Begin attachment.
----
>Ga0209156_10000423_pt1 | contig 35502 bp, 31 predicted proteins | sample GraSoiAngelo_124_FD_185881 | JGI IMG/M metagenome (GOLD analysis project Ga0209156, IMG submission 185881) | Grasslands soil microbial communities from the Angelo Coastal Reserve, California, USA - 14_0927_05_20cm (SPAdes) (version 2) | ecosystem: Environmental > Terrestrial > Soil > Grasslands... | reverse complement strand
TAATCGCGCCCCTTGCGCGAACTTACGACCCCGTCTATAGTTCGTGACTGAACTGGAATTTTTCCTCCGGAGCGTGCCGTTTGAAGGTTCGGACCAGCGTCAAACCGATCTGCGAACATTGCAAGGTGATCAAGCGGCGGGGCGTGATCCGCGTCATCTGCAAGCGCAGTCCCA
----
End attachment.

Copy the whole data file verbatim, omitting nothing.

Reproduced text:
>Ga0209156_10000423_pt1 | contig 35502 bp, 31 predicted proteins | sample GraSoiAngelo_124_FD_185881 | JGI IMG/M metagenome (GOLD analysis project Ga0209156, IMG submission 185881) | Grasslands soil microbial communities from the Angelo Coastal Reserve, California, USA - 14_0927_05_20cm (SPAdes) (version 2) | ecosystem: Environmental > Terrestrial > Soil > Grasslands... | reverse complement strand
TAATCGCGCCCCTTGCGCGAACTTACGACCCCGTCTATAGTTCGTGACTGAACTGGAATTTTTCCTCCGGAGCGTGCCGTTTGAAGGTTCGGACCAGCGTCAAACCGATCTGCGAACATTGCAAGGTGATCAAGCGGCGGGGCGTGATCCGCGTCATCTGCAAGCGCAGTCCCA